Medical Ethics And Law

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Medical Ethics And Law

Medical Ethics And Law

Four bioethical principles that are often used in medical ethics analyses are autonomy, beneficence, non-maleficence and justice.

Where these principles are invoked they must be correctly used and defined.

Other methods of analysis can produce a more holistic and three-dimensional approach to problems (Tauber 2005)


Confidentiality is not a single ethical principle in itself, rather it is linked in to several bioethical principles.

Confidentiality shows a respect for an individual's autonomy and their right to control the information relating to their own health. In keeping information about the patient secret the doctor is acting beneficently. Disclosing information without the patient's consent can damage the patient. For instance if a doctor were to reveal privileged information about a celebrity patient to the newspapers then this would be the very reverse of beneficent i.e. malificent Maintaining confidentiality can therefore also be seen as non-maleficent. (Tauber 1999)

Breaking confidentiality

Confidentiality may be broken in certain circumstances. For instance if there is a risk to a third party this may overrule the necessity to maintain confidentiality. Examples of this conflict of duty may be seen in psychiatry. A patient may, for instance, disclose to his doctor that he believes his sister is an evil witch. His delusion is also linked to a plan to kill her. The doctor must weigh up his duty to his patient to maintain confidentiality against a duty to protect the unknown sister. This dilemma involves a conflict between the principles of autonomy and non-maleficence outlined above. (Walter 2003)

The breaking of the confidence in the example above would be seen as reasonable at the time of writing in the UK and in the USA. However you could envisage a change in the prevailing ethos of the day, where the concept of confidentiality became more or less important or more or less restrictive. The details of the doctor-patient consultation might be seen as absolutely sacrosanct and so no details could ever be revealed to another individual. Conversely the consultation might be seen as transparent, and details might be shared without let or hindrance between healthy professionals and state officials. (Veatch 1988)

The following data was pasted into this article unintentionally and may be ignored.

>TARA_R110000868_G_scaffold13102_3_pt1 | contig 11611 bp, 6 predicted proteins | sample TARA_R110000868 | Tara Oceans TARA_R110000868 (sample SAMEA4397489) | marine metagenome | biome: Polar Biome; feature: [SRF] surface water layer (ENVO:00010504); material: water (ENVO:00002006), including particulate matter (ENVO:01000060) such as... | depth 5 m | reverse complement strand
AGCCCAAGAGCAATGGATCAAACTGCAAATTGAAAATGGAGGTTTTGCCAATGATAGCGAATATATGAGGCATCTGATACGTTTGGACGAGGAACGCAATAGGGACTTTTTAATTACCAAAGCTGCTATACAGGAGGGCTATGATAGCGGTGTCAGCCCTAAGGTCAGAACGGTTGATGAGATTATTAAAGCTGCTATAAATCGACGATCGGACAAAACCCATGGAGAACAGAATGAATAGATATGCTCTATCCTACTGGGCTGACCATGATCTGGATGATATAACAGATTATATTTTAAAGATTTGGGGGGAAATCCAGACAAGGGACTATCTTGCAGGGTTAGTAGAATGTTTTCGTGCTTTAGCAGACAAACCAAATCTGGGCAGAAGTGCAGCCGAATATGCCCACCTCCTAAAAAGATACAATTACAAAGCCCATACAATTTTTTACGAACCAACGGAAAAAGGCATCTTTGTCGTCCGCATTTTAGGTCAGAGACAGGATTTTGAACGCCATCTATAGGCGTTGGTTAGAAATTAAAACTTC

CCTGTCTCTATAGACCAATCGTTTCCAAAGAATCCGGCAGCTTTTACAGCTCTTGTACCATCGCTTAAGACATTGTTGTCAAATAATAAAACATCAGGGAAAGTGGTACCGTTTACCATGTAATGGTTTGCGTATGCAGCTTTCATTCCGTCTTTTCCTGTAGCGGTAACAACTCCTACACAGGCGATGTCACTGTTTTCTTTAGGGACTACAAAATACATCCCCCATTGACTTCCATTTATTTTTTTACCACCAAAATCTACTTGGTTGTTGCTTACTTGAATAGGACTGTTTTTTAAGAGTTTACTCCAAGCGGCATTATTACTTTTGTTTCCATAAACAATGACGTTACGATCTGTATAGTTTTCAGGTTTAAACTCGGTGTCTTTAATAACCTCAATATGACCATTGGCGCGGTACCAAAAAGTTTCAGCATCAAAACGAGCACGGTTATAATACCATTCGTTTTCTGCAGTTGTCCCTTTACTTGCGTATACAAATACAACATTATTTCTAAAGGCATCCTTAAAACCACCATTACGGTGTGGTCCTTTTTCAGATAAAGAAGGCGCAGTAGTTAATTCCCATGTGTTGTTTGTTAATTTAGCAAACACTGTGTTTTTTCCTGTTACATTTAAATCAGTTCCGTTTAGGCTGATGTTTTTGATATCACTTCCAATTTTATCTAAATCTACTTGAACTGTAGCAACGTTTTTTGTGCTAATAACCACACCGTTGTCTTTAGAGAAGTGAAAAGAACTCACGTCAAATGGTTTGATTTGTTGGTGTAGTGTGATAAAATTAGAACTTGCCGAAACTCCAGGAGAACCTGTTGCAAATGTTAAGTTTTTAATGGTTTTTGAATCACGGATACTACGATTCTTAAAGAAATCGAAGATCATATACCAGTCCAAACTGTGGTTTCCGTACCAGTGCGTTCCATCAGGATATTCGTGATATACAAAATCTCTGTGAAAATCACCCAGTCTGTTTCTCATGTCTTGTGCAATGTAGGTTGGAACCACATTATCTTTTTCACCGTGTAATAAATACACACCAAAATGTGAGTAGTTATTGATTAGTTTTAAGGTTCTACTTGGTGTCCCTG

In some cases the doctor may, at their own discretion, decide to disclose information. Examples could include:

where serious harm may occur to a third party, whether or not a criminal offence, e.g. threat of serious harm to a named person

where a doctor believes a patient to be the victim of abuse and the patient is unable to give or withhold consent to disclose

where, without disclosure a doctor would not be acting in the overall best interests of a child or young person who is his/her patient and incapable of consenting to disclosure

when, without disclosure the task of preventing or detecting a serious crime by the police would be prejudiced or delayed

when, without disclosure the task of prosecuting a serious crime would be prejudiced or delayed (e.g. a patient tells you that he killed someone several years ago)

where a doctor has a patient who is a health professional and has concerns ...
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